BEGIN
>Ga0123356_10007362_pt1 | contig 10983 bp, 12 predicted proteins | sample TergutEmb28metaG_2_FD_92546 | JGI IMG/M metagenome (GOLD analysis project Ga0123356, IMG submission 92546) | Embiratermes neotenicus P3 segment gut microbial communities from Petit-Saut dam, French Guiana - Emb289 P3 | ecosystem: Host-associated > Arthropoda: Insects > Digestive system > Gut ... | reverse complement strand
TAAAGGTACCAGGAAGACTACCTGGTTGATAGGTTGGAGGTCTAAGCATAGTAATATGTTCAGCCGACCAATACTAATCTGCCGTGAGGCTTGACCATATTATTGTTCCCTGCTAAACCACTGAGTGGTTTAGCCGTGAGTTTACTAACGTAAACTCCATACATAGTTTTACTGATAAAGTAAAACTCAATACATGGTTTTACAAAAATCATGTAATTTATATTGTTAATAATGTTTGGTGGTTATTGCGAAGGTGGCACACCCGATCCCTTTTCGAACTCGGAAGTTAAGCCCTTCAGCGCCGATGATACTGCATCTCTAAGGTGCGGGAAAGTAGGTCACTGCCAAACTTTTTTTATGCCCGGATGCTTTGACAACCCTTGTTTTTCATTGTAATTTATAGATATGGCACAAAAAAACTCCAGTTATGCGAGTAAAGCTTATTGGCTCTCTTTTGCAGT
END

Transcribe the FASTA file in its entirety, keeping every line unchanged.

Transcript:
>Ga0123356_10007362_pt1 | contig 10983 bp, 12 predicted proteins | sample TergutEmb28metaG_2_FD_92546 | JGI IMG/M metagenome (GOLD analysis project Ga0123356, IMG submission 92546) | Embiratermes neotenicus P3 segment gut microbial communities from Petit-Saut dam, French Guiana - Emb289 P3 | ecosystem: Host-associated > Arthropoda: Insects > Digestive system > Gut ... | reverse complement strand
TAAAGGTACCAGGAAGACTACCTGGTTGATAGGTTGGAGGTCTAAGCATAGTAATATGTTCAGCCGACCAATACTAATCTGCCGTGAGGCTTGACCATATTATTGTTCCCTGCTAAACCACTGAGTGGTTTAGCCGTGAGTTTACTAACGTAAACTCCATACATAGTTTTACTGATAAAGTAAAACTCAATACATGGTTTTACAAAAATCATGTAATTTATATTGTTAATAATGTTTGGTGGTTATTGCGAAGGTGGCACACCCGATCCCTTTTCGAACTCGGAAGTTAAGCCCTTCAGCGCCGATGATACTGCATCTCTAAGGTGCGGGAAAGTAGGTCACTGCCAAACTTTTTTTATGCCCGGATGCTTTGACAACCCTTGTTTTTCATTGTAATTTATAGATATGGCACAAAAAAACTCCAGTTATGCGAGTAAAGCTTATTGGCTCTCTTTTGCAGT